Pregnancy Complications: Uterine Atony

Atony of the Uterus

What Is Atony of the Uterus?

Atony of the uterus, also called uterine atony, is a serious condition that can occur after childbirth. It occurs when the uterus fails to contract after the delivery of the baby, and it can lead to a potentially life-threatening condition known as postpartum hemorrhage.

After the delivery of the baby, the muscles of the uterus normally tighten, or contract, to deliver the placenta. The contractions also help compress the blood vessels that were attached to the placenta. The compression helps prevent bleeding. If the muscles of the uterus don’t contract strongly enough, the blood vessels can bleed freely. This leads to excessive bleeding, or hemorrhage.

If you have atony of the uterus, you’ll need immediate treatment to help stop the bleeding and to replace the lost blood. Postpartum hemorrhage can be very serious. However, early detection and treatment can lead to a full recovery.

What Are the Symptoms of Atony of the Uterus?


The main symptom of atony of the uterus is a uterus that remains relaxed and without tension after giving birth. Atony of the uterus is one of the most common causes of postpartum hemorrhage. A postpartum hemorrhage is defined as loss of more than 500 milliliters of blood after delivery of the placenta.

The symptoms of hemorrhage include:

  • excessive and uncontrolled bleeding following the birth of the baby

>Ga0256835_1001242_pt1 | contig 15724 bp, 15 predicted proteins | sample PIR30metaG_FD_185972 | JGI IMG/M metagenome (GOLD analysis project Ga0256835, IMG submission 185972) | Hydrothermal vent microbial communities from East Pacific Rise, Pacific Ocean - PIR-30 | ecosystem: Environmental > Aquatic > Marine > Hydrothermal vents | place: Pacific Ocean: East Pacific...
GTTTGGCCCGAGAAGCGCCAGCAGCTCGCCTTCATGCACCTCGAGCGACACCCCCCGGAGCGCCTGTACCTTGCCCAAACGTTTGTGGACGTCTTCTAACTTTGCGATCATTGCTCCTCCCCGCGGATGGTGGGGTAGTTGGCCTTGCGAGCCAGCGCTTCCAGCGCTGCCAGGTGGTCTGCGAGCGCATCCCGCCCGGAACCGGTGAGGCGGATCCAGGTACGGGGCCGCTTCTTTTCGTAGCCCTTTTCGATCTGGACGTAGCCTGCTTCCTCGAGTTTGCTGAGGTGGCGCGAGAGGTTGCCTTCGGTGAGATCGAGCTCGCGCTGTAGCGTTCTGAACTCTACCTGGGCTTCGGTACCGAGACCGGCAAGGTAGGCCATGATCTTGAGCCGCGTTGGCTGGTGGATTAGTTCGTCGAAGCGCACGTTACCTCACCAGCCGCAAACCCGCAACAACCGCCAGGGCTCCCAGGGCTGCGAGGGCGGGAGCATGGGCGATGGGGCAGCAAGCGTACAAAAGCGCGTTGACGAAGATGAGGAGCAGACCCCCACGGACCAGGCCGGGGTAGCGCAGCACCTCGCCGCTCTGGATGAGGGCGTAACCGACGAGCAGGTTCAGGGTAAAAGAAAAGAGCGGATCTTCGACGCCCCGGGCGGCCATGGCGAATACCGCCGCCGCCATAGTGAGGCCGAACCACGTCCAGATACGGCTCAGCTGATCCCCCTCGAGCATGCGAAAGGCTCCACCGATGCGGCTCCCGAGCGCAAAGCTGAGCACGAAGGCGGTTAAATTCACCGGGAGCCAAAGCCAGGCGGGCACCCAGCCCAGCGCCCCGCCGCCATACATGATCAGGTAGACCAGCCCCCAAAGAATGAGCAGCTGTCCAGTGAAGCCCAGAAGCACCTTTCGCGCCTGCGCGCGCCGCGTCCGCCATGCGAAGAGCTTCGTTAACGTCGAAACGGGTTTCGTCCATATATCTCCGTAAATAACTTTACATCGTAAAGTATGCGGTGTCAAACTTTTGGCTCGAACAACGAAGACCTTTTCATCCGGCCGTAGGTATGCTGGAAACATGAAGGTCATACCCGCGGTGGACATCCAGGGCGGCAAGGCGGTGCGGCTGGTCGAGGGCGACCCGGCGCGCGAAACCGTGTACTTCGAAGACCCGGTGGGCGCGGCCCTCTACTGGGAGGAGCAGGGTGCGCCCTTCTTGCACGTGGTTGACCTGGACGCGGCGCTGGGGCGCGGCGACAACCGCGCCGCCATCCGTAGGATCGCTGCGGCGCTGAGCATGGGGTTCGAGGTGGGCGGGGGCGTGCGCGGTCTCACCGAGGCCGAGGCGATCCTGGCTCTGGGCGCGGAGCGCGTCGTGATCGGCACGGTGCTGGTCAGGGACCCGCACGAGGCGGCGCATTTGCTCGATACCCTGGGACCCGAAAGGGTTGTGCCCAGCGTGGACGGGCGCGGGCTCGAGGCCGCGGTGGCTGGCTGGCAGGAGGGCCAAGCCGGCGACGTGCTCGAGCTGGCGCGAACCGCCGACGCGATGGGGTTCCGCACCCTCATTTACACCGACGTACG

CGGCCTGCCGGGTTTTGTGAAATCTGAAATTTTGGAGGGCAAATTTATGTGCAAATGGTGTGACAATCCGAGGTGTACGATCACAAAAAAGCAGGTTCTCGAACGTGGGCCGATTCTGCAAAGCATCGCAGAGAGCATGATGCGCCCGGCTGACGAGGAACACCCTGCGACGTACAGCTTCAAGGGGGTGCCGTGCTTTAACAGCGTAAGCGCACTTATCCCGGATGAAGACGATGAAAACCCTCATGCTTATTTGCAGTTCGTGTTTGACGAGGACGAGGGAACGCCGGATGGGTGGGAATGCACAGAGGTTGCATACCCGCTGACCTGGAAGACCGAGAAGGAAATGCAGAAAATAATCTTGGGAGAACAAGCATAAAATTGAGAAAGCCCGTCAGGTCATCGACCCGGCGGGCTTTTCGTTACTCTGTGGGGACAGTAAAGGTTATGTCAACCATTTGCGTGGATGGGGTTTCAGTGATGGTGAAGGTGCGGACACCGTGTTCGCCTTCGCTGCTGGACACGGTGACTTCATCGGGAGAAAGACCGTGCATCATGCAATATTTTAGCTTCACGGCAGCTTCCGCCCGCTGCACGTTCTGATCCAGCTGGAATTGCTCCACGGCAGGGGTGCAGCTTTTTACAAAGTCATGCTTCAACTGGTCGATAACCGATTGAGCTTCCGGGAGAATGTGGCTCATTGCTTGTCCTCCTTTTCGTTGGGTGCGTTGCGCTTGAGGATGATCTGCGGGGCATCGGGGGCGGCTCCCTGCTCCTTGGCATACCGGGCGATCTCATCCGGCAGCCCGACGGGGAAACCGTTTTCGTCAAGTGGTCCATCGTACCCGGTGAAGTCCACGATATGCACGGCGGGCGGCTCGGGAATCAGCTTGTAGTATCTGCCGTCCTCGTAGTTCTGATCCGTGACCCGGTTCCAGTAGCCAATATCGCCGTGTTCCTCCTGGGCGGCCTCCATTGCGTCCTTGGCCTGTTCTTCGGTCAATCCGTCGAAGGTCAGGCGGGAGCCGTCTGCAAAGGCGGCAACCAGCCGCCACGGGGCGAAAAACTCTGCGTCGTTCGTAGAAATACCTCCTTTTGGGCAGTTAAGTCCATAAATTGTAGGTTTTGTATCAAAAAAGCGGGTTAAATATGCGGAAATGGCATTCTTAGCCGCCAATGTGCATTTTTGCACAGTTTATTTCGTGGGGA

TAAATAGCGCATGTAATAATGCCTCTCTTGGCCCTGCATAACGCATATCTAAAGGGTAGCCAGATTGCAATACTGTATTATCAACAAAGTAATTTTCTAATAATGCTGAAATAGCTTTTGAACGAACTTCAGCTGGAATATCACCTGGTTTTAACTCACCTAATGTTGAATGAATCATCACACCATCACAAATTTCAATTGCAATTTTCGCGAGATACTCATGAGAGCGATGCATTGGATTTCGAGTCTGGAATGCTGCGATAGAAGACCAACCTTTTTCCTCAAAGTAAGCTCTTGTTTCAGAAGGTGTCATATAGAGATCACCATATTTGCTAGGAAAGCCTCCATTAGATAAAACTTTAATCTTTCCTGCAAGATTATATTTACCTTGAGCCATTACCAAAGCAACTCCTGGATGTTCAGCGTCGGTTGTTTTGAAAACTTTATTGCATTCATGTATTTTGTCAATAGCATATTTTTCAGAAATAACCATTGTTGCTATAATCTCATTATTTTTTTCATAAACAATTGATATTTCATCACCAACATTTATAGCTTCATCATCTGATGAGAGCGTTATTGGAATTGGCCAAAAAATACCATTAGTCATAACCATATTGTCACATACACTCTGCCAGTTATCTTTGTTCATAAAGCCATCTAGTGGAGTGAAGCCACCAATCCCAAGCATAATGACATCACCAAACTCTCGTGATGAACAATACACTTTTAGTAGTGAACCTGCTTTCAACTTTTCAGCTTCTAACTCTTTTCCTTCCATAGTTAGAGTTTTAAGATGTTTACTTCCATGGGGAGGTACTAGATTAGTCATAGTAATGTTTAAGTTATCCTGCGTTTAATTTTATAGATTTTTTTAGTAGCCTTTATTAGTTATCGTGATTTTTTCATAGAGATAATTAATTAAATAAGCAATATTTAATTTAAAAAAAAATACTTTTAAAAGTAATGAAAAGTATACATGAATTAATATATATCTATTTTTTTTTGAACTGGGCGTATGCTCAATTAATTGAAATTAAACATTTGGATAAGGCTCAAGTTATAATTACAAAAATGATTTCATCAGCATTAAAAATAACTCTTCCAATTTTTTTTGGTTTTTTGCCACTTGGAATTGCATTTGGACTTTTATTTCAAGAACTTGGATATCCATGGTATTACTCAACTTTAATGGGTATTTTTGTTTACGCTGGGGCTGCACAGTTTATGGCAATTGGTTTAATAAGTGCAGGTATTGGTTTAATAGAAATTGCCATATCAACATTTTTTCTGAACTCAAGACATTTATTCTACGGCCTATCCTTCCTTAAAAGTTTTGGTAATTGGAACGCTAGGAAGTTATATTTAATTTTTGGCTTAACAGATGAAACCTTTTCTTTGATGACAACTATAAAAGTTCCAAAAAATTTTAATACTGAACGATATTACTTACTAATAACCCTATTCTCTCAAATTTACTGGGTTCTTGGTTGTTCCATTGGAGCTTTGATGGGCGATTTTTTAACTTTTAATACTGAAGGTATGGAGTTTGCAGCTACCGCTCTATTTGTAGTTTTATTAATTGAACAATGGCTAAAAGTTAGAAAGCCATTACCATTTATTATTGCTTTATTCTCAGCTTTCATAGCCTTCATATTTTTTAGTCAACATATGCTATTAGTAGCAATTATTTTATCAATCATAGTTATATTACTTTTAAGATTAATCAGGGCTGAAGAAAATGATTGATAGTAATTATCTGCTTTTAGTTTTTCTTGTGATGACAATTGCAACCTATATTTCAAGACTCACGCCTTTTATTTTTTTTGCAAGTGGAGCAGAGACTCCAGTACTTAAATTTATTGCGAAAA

• decreased blood pressure
  • an increased heart rate
  • pain
  • a backache

What Causes Atony of the Uterus?


There are several factors that may prevent the muscles of the uterus from contracting after labor. These include:

  • prolonged labor
  • very rapid labor
  • overdistention of the uterus, or excessive enlargement of the uterus
  • the use of oxytocin (Pitocin) or other drugs or general anesthesia during labor
  • induced labor

You may be at a higher risk of atony of the uterus if:

  • you’re delivering multiples, such as twins or triplets
  • your baby is much larger than average, which is called fetal macrosomia
  • you’re older than 35 years of age
  • you’re obese
  • you have too much amniotic fluid, which is called polyhydramnios
  • you’ve had many prior births

Uterine atony can also occur in women who don’t have any risk factors.

Diagnosing Atony of the Uterus


Atony of the uterus is usually diagnosed when the uterus is soft and relaxed and there’s excessive bleeding after giving birth. Your doctor may estimate the blood loss by counting the number of saturated pads or by weighing the sponges used to absorb blood.

Your doctor will also perform a physical exam and to rule out other causes of bleeding. This includes making sure there are no tears in the cervix or vagina and that no pieces of the placenta are still in the uterus.

Your doctor may also test or monitor the following:

  • pulse rate
  • blood pressure
  • red blood cell count
  • clotting factors in the blood

Complications of Atony of the Uterus

Complications Icon